Cervical spondylitic myelopathy commonly causes weakness, clumsiness, and numbness in the arms, hands, and fingers.  You may drop items or have a difficult time manipulating buttons, fasteners, and small objects.  Your balance and walking ability may change.  You may experience weakness, heaviness, or numbness in your legs.  Your neck may feel stiff.  Bending your neck forward (flexing) may cause electrical-like sensations that move down your spine.  Pain may spread from your neck to your arms and fingers.  You may have burning, tingling, stabbing, or dull aching pain or a sensation of “pins and needles.”  However, about half of people with cervical spondylitic myelopathy do not experience pain.
 
As cervical spondylitic myelopathy progresses, the legs become weaker .  You may have difficulty controlling your bowel and bladder.  People with advanced cervical myelopathy may need an assistive device, such as a cane or walker, to be able to walk.

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Diagnosis
Your doctor can diagnosis cervical spondylitic myelopathy after reviewing your medical history, conducting an examination, and considering the results of medical imaging tests.  You should tell your doctor about your symptoms, risk factors, and functional problems, such as difficulty getting dressed, feeding yourself, or walking.  Your doctor will check your muscle reflexes, tone, strength, coordination, and range of motion. 
 
Your balance and gait pattern will be assessed.  Your sense of touch and temperature will be tested.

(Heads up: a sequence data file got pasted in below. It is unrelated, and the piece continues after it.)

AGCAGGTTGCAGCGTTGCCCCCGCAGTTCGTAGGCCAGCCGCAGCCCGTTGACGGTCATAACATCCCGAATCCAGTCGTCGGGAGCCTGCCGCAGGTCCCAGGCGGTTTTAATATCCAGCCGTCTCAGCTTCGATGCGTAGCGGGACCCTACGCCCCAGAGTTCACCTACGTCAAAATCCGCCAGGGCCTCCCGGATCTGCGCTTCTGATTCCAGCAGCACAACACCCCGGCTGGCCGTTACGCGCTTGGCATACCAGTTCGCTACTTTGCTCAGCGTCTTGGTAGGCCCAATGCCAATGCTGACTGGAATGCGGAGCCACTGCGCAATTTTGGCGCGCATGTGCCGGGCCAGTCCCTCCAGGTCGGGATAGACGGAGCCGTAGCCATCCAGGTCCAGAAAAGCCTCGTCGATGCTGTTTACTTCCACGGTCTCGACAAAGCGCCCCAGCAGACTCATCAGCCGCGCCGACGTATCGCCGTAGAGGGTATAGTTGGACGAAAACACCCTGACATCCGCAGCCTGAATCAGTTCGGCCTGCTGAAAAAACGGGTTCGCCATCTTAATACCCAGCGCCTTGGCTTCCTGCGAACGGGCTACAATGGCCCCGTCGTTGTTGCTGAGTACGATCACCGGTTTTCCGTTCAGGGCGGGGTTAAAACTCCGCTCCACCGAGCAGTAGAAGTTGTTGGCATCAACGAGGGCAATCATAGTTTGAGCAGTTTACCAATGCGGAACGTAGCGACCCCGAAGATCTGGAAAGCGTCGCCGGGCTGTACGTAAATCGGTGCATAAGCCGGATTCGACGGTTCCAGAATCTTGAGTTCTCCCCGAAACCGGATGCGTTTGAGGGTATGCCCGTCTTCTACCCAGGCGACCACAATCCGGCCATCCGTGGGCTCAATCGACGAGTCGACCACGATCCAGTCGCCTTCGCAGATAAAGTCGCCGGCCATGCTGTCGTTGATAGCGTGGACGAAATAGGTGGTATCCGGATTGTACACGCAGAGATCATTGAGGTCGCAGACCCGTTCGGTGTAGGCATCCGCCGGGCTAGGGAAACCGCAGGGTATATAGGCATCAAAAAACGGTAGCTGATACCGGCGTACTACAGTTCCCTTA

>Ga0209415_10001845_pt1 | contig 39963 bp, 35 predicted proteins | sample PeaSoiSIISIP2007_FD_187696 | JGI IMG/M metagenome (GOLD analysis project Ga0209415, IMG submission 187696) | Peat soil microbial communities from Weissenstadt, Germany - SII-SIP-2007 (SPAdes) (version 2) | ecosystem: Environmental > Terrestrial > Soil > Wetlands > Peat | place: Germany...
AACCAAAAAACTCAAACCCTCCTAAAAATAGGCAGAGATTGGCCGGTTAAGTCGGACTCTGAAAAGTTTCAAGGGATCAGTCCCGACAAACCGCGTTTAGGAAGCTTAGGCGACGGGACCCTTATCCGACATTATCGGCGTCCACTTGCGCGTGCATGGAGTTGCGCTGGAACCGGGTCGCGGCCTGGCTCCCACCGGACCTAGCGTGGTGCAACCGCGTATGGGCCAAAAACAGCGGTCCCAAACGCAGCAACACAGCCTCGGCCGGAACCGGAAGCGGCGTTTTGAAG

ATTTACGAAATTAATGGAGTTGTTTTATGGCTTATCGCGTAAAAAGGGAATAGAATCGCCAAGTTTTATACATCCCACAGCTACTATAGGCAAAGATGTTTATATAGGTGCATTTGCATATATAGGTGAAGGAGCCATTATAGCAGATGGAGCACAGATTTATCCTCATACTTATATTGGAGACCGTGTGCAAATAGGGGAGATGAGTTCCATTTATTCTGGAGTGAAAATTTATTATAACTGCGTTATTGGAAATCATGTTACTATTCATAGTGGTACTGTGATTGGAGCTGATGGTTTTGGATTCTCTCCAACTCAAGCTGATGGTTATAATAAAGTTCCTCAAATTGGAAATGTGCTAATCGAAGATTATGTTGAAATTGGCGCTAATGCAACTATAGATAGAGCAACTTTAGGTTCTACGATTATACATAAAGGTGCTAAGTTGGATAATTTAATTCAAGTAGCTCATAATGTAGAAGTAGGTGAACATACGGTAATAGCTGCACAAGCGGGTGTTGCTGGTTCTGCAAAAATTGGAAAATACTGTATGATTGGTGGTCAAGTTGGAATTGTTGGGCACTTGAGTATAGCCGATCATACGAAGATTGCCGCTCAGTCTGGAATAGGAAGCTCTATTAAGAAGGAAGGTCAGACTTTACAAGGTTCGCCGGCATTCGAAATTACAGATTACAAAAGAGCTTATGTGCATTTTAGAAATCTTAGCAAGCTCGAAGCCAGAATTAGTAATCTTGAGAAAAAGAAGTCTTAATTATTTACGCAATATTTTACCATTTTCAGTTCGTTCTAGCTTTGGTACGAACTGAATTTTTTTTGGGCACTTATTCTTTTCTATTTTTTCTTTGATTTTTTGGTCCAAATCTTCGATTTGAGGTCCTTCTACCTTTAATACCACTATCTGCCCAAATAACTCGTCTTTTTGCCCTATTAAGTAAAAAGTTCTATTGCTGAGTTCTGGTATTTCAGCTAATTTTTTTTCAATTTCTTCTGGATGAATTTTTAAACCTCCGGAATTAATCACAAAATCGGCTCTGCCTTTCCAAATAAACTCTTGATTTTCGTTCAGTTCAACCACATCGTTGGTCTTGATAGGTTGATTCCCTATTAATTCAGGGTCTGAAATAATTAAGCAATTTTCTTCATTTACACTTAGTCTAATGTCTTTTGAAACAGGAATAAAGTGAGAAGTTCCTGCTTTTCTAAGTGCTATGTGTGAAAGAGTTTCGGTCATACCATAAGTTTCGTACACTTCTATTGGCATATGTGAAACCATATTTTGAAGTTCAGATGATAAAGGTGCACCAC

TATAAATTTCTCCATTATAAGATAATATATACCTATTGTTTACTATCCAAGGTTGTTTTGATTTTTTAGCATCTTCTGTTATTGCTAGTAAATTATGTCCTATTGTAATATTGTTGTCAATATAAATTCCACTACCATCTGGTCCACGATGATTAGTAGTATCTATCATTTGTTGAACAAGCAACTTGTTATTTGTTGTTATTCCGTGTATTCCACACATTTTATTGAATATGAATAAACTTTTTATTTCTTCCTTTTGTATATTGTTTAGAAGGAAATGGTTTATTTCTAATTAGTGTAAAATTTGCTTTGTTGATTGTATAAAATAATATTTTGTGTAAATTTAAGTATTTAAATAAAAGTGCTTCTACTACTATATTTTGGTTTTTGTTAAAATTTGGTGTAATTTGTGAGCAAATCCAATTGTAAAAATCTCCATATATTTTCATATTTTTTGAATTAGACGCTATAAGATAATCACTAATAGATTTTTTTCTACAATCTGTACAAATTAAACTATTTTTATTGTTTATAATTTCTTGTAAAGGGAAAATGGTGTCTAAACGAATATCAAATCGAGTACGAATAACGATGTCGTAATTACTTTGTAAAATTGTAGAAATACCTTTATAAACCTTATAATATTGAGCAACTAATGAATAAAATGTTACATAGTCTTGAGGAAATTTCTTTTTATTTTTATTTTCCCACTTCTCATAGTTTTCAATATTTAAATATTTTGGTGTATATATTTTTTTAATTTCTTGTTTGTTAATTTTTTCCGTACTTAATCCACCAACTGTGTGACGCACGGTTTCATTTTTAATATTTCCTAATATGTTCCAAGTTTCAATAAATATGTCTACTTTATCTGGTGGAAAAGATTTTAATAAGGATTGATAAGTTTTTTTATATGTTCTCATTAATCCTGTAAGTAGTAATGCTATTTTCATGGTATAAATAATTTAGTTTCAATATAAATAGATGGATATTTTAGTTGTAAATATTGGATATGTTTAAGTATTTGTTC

Your doctor will order X-rays to see the condition of the vertebrae in your cervical spine.
 
Sometimes doctors inject dye into the spinal column to enhance the X-ray images in a procedure called a myelogram.  A myelogram can indicate if there is pressure on your spinal cord or nerves from herniated discs, bone spurs, or tumors.
 
Your doctor may order computed tomography (CT) scans or magnetic resonance imaging (MRI) scans to get a better view of your spinal structures.  CT scans provide a view in layers, like the slices that make up a loaf of bread.  The CT scan shows the shape and size of your spinal canal and the structures in and around it.  The MRI scan is very sensitive.  It provides the most detailed images of the discs, ligaments, spinal cord, nerve roots, or tumors. X-rays, myelograms, CT scans, and MRI scans are painless procedures.
 
In some cases, doctors use nerve conduction studies to measure how well the cervical spinal nerves work and to help specify the site of compression.  Doctors commonly use a test called a nerve conduction velocity (NCV) test.  During the study, a nerve is stimulated in one place and the amount of time it takes for the message or impulse to travel to a second place is measured. 
 
Somatosensory evoked potentials (SSEPs) or motor evoked potentials (MEPs) are used to test how the spinal cord transmits nerve signals about sensory or movement information.  Your doctor will place sticky patch-like electrodes on your skin that covers a spinal nerve. 
 
An electromyography (EMG) test is often done at the same time as the NCV test.  An EMG measures the impulses in the muscles to identify damage or decay.  Muscles need nerve impulses to move.  Your doctor will place fine needles through your skin and into the muscles that the spinal nerve controls.  Your doctor will be able to determine the presence of muscle damage, as well as the quality of the nerve impulses conducted when you contract your muscles.  The EMG may be uncomfortable, and your muscles may be a bit sore following the test.

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Surgery
Surgery is used to relieve spinal cord compression.  Anterior cervical decompression and fusion (ACDF) surgery is commonly used to treat cervical spondylitic myelopathy.  The goals of ACDF surgery are to remove pressure from the spinal cord, relieve pain, restore function, and stabilize the spine.